do you remember that games "chutes and ladders"? it originated in india as "snakes and ladders." a metaphysical exercise. with each toss of the dice, you either climbed upward to nirvana or slid downward to constant rebirth.
the british turned into an educational tool for self-improvement. in america, it was a 50s puritan morality play. you plant seeds and you get a fruit tree. you break a window and
you empty out your savings.
the real thing one learns in all the games, one doesn't actually have a choice.
you throw dice. you land somewhere randomly. maybe on the square that says that you eat way too many apples. or worst of all on the square where you are sitting on someone's shoulders to reach the cookie jar (indulgence, greed, gluttony all at once). then you slide all the way down the longest chute to an impending trip to the emergency room.
there's a new anti-cancer campaign out that uses the shock effect to draw attention to lung cancer.
the headline is "cat owners deserve to die" or "hipsters deserve to die" or any other group. the tagline is "no one deserves to die."
with lung cancer, people assume that the person who got the cancer was a smoker and, therefore, cancer was the inevitable end. the punishment for their vice.
grandmothers can pull the children close and whisper, "you SEE! that's what happens if you smoke."
interestingly, i know several people who've had lung cancer and have never smoked.
i've also known people who are long-term smokers who never developed cancer or any other lung-related disease. does it "serve them right"? are they better people?
on that same chute, cervical cancer is the punishment for promiscuous women, ovarian cancer for women who've tried to have babies when their bodies said no. breast cancer, according to some right-to-lifers, is the result of abortions or not breast-feeding. they slid down into treatment. or death. the red letter C attached to their hospital gowns.
there is an increasing sense of protestant morality in the world today. poor people are poor because they are lazy. people who can't get jobs don't deserve them. people who are financially successful are treated better than people who are struggling.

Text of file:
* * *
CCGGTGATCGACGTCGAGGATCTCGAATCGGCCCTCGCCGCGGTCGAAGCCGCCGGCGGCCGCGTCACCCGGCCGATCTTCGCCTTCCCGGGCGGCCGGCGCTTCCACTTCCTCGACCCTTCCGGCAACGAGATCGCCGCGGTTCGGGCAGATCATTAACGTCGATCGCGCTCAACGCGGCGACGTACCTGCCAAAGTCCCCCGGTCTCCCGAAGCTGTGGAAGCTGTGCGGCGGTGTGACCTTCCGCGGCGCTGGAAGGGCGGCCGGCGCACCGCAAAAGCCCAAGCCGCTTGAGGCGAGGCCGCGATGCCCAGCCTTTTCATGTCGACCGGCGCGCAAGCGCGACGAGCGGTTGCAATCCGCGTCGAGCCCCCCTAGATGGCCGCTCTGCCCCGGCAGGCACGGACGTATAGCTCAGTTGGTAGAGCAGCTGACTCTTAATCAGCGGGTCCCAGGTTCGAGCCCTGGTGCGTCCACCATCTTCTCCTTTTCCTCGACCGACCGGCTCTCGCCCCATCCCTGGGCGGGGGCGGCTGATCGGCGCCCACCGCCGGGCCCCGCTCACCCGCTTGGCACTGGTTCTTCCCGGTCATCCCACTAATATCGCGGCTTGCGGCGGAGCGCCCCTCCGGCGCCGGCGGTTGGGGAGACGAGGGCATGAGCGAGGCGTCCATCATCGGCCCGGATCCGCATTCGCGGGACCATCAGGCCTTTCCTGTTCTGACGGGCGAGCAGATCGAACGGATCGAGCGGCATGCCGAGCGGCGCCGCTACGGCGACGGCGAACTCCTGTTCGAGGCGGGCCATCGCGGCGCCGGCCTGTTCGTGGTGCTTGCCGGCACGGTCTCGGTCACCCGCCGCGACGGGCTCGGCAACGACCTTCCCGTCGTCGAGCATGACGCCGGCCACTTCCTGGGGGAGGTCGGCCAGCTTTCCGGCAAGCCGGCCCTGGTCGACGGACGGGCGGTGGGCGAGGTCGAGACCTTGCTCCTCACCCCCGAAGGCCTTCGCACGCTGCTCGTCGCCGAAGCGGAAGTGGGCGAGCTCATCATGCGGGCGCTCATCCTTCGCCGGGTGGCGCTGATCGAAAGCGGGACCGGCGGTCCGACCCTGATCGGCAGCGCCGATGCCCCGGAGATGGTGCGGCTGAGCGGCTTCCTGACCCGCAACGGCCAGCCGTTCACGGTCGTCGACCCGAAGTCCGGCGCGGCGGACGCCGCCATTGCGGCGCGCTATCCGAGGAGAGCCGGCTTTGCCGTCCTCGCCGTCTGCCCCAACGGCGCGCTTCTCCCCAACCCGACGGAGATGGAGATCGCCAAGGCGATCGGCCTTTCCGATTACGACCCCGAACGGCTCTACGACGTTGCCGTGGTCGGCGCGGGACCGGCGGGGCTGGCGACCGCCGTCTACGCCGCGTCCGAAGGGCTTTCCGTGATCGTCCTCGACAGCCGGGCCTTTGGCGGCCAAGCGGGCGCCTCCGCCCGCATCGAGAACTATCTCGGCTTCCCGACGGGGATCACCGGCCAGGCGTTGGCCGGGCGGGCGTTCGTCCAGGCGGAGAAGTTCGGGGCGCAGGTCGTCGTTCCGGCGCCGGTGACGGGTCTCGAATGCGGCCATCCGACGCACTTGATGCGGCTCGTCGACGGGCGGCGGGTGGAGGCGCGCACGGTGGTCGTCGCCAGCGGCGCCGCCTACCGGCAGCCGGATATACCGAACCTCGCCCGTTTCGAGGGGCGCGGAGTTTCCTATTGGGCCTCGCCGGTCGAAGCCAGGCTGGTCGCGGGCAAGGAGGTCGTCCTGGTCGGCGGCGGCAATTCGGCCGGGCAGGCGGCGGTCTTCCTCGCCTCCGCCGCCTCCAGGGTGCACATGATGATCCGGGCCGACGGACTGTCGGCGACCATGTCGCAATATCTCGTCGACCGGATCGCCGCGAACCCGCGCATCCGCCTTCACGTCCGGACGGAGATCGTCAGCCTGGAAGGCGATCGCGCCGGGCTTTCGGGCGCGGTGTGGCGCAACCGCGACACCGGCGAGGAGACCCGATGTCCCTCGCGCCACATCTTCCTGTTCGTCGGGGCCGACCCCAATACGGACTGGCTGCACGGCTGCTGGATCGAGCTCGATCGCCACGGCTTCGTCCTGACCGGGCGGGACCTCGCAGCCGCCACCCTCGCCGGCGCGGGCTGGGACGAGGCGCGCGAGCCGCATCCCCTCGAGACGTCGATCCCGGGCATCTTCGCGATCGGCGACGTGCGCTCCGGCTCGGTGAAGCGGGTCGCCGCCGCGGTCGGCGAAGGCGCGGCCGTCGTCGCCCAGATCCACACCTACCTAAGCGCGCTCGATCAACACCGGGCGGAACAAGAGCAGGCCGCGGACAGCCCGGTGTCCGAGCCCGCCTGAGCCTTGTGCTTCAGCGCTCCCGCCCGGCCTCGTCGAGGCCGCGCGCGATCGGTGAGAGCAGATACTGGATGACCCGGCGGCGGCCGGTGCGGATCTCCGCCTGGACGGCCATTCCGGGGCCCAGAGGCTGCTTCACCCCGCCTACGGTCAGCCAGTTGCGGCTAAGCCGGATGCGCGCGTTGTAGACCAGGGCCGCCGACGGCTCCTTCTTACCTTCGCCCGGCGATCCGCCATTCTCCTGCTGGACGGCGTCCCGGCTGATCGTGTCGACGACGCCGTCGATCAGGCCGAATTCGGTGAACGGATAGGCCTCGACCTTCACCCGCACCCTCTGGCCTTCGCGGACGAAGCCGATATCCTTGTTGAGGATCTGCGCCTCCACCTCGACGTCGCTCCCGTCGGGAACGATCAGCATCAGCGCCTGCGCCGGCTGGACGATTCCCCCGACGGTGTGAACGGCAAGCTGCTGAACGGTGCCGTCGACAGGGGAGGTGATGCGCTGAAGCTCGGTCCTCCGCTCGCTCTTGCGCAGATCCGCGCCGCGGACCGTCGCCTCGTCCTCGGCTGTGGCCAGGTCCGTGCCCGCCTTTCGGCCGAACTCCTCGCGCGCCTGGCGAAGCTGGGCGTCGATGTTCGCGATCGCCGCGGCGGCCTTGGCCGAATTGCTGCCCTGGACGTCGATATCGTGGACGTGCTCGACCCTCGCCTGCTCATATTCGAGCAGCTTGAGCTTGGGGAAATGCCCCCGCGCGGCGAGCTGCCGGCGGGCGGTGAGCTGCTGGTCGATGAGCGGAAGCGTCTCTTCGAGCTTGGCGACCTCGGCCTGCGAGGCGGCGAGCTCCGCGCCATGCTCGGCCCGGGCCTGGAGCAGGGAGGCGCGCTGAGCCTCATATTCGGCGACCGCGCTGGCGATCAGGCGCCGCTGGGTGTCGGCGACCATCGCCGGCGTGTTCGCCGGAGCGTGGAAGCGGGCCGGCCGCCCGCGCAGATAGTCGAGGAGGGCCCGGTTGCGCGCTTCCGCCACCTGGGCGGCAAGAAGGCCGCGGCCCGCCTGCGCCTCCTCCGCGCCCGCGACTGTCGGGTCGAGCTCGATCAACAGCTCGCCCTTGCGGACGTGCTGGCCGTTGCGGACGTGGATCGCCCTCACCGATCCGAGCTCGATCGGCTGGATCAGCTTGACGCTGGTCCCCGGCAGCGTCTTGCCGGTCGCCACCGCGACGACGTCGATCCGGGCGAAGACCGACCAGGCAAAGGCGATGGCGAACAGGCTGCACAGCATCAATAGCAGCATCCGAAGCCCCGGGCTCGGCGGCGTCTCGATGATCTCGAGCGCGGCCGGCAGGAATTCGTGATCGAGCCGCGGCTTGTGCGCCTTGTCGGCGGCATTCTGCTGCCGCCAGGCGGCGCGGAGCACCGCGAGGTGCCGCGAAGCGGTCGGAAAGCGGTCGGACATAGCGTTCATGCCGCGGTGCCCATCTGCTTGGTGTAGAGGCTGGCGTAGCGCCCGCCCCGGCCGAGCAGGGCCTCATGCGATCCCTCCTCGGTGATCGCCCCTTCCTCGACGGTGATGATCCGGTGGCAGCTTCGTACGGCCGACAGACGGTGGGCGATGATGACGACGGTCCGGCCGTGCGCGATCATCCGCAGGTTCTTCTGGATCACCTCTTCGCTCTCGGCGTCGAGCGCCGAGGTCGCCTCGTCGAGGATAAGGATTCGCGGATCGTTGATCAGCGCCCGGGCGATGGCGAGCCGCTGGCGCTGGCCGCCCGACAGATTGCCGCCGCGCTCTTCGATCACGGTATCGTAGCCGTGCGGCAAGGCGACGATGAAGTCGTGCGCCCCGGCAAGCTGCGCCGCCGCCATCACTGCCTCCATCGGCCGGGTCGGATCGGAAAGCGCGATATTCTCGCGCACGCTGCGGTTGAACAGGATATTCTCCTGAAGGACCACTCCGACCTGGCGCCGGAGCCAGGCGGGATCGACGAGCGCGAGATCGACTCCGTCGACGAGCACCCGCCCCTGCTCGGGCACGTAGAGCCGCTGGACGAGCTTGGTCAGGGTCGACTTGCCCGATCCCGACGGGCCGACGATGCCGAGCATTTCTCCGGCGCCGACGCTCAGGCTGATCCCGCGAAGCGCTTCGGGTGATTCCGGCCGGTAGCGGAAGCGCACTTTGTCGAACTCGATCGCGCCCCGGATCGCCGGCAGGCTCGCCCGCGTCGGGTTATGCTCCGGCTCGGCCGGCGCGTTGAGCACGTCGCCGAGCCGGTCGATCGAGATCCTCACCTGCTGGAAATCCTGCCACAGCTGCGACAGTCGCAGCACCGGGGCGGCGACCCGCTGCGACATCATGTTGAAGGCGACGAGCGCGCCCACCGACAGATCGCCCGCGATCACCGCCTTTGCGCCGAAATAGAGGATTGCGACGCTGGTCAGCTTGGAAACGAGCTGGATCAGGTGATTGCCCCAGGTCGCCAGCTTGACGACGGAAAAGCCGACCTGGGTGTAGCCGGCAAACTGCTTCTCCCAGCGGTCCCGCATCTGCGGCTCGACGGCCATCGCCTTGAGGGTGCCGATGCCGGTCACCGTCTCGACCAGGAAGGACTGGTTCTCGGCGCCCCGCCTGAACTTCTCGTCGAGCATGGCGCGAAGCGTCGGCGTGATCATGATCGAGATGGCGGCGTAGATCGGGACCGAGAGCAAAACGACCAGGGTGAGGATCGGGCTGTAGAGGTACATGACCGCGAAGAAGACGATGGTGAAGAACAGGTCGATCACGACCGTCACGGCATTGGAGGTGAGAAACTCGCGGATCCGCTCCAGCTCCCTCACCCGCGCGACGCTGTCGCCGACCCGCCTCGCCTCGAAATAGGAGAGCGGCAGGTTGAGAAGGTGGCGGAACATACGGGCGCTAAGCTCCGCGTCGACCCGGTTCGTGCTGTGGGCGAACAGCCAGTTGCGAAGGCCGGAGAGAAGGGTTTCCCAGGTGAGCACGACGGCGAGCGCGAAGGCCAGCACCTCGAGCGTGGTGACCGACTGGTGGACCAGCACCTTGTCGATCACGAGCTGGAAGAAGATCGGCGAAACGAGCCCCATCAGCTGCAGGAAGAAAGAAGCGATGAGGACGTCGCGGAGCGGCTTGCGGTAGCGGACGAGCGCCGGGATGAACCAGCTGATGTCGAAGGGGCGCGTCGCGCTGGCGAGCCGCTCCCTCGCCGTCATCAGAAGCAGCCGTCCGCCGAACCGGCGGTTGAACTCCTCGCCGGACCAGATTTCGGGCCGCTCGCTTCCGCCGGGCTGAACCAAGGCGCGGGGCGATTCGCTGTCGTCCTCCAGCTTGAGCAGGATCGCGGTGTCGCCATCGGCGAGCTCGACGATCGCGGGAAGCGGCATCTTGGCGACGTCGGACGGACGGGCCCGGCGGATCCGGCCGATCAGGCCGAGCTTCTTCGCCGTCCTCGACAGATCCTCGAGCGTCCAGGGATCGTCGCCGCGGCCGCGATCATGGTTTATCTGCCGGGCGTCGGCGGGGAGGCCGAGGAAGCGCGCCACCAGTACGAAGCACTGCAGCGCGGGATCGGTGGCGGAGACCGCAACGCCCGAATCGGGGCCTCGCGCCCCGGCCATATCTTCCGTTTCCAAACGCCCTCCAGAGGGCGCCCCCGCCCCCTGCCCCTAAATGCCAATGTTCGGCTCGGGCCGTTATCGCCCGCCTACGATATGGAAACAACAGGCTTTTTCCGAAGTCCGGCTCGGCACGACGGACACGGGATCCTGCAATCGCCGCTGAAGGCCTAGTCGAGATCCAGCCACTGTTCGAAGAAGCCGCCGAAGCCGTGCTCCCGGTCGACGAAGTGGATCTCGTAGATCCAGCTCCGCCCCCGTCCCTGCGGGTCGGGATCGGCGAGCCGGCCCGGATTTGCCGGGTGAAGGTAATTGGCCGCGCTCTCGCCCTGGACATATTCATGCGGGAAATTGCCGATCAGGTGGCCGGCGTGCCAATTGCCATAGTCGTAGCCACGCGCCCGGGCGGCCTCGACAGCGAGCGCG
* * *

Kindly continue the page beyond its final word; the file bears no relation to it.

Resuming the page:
i hired a freelancer recently. someone i've known for 3 years who has done beautiful work in the past. has a great eye, creates simple, elegant presentations and usually available on a moment's notice.
unfortunately, she was travelling this time. despite intentions, work suffers when one does it on holiday. of course. sometimes, we need to shift our focus to real life and the people we love. needless to say, we had to hire someone else to fix the project. and then someone else again to make revisions. we lost the project.
when i tried to address my issues with her, she simply said she disagreed and sent her invoice. i sent her a check with a 20% reduction and a letter explaining that i was splitting the cost difference with her but that, if the project resurfaced, we could revisit it.
in answer, i got a vitriolic email that i was a liar and a cheat and a fraud thus all my "bad karma" (her reference to the cancer) was likely to get worse.
from what i understand about the buddhist laws of karma, there is no "good" and "bad" - those are purely our human perception. there is action and reaction. i do believe that i developed cancer (partly) in response to a particularly difficult moment in my life.
i am responsible for my life and my choices. rather, i am responsible for how i perceive it.
i don't believe that i or anyone "deserves" to get cancer or any other disease. i do believe we can choose how we deal with it, if we have the time and the peace to think. i believe we can think about changes in our lives that can make us healthier.
there is a new genetic test for an ocular cancer that allows a patient to see if he/she is likely to go into remission after surgery or likely to have the cancer become fatal. personally, i would take the test. it would allow me to seek alternative methods to heal myself. or to decide if i wouldn't want to just spend the next five years enjoying my life to the fullest, rather than letting chemo take me away from my family and friends.
though the truth is, i could learn why i should do that and still not do it.
we need to step away from our "chutes-and-ladders" thinking.
reactions are that. plain and simple. and there is good and bad in every experience. you gain pleasure or new skills or greater compassion for others. you learn to be more self-reliant or less so. more loving towards others or less self-sacrificing. even in fatal illness, you discover your inner self as your outer one fades. (please, no intention to be pollyanna here, i know cancer treatments are horrid and drawn-out and painful).
the choices one makes in life are so much a part of one's past, one's immediate situation, the way one deals with stress and fear. it takes a serious level of self-knowledge and evolution to rise above our conditioning and our triggers. and sometimes, even with that, we lose our footing on the path.
transcendence can feel impossible sometimes.
but let me tell you this. cancer is not Divine retribution. you are loved.
in the meantime, we roll the dice.